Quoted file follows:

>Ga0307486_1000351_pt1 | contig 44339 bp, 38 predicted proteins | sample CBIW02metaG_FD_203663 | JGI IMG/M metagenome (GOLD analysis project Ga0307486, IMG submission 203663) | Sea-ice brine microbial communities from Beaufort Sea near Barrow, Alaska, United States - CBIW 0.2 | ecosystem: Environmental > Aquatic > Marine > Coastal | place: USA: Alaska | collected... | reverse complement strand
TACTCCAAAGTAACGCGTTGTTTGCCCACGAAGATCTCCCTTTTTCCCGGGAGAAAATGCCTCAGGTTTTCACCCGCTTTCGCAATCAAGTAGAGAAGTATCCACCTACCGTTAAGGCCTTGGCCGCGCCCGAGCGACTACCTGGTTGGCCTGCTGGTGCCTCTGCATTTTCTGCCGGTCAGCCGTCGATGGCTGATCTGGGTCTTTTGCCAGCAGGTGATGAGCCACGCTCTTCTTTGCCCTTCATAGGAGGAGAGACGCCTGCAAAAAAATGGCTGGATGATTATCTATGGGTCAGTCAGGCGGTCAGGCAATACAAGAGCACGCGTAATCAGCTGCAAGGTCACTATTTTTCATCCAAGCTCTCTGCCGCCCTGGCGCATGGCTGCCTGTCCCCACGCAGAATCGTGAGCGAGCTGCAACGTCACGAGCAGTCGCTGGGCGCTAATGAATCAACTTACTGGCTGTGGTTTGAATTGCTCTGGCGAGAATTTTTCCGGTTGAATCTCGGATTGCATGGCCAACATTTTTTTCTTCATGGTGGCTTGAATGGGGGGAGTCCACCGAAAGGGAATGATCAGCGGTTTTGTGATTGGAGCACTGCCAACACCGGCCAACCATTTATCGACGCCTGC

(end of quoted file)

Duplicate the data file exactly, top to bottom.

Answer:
>Ga0307486_1000351_pt1 | contig 44339 bp, 38 predicted proteins | sample CBIW02metaG_FD_203663 | JGI IMG/M metagenome (GOLD analysis project Ga0307486, IMG submission 203663) | Sea-ice brine microbial communities from Beaufort Sea near Barrow, Alaska, United States - CBIW 0.2 | ecosystem: Environmental > Aquatic > Marine > Coastal | place: USA: Alaska | collected... | reverse complement strand
TACTCCAAAGTAACGCGTTGTTTGCCCACGAAGATCTCCCTTTTTCCCGGGAGAAAATGCCTCAGGTTTTCACCCGCTTTCGCAATCAAGTAGAGAAGTATCCACCTACCGTTAAGGCCTTGGCCGCGCCCGAGCGACTACCTGGTTGGCCTGCTGGTGCCTCTGCATTTTCTGCCGGTCAGCCGTCGATGGCTGATCTGGGTCTTTTGCCAGCAGGTGATGAGCCACGCTCTTCTTTGCCCTTCATAGGAGGAGAGACGCCTGCAAAAAAATGGCTGGATGATTATCTATGGGTCAGTCAGGCGGTCAGGCAATACAAGAGCACGCGTAATCAGCTGCAAGGTCACTATTTTTCATCCAAGCTCTCTGCCGCCCTGGCGCATGGCTGCCTGTCCCCACGCAGAATCGTGAGCGAGCTGCAACGTCACGAGCAGTCGCTGGGCGCTAATGAATCAACTTACTGGCTGTGGTTTGAATTGCTCTGGCGAGAATTTTTCCGGTTGAATCTCGGATTGCATGGCCAACATTTTTTTCTTCATGGTGGCTTGAATGGGGGGAGTCCACCGAAAGGGAATGATCAGCGGTTTTGTGATTGGAGCACTGCCAACACCGGCCAACCATTTATCGACGCCTGC